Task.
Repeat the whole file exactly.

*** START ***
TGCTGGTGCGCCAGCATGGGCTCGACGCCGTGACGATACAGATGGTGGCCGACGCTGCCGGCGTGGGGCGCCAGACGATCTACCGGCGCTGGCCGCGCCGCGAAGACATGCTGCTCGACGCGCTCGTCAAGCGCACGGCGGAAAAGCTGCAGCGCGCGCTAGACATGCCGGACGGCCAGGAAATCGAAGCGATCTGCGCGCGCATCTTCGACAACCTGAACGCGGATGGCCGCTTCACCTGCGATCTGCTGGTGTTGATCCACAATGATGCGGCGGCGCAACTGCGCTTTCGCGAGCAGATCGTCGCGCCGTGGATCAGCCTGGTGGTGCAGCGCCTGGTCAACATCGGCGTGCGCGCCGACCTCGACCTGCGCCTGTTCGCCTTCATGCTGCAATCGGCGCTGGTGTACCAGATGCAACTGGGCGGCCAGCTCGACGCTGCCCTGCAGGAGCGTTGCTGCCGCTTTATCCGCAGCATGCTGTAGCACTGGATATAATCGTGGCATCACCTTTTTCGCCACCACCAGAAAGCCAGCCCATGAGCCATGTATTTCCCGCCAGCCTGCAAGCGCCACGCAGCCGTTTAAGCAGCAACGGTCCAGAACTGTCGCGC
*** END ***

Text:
TGCTGGTGCGCCAGCATGGGCTCGACGCCGTGACGATACAGATGGTGGCCGACGCTGCCGGCGTGGGGCGCCAGACGATCTACCGGCGCTGGCCGCGCCGCGAAGACATGCTGCTCGACGCGCTCGTCAAGCGCACGGCGGAAAAGCTGCAGCGCGCGCTAGACATGCCGGACGGCCAGGAAATCGAAGCGATCTGCGCGCGCATCTTCGACAACCTGAACGCGGATGGCCGCTTCACCTGCGATCTGCTGGTGTTGATCCACAATGATGCGGCGGCGCAACTGCGCTTTCGCGAGCAGATCGTCGCGCCGTGGATCAGCCTGGTGGTGCAGCGCCTGGTCAACATCGGCGTGCGCGCCGACCTCGACCTGCGCCTGTTCGCCTTCATGCTGCAATCGGCGCTGGTGTACCAGATGCAACTGGGCGGCCAGCTCGACGCTGCCCTGCAGGAGCGTTGCTGCCGCTTTATCCGCAGCATGCTGTAGCACTGGATATAATCGTGGCATCACCTTTTTCGCCACCACCAGAAAGCCAGCCCATGAGCCATGTATTTCCCGCCAGCCTGCAAGCGCCACGCAGCCGTTTAAGCAGCAACGGTCCAGAACTGTCGCGC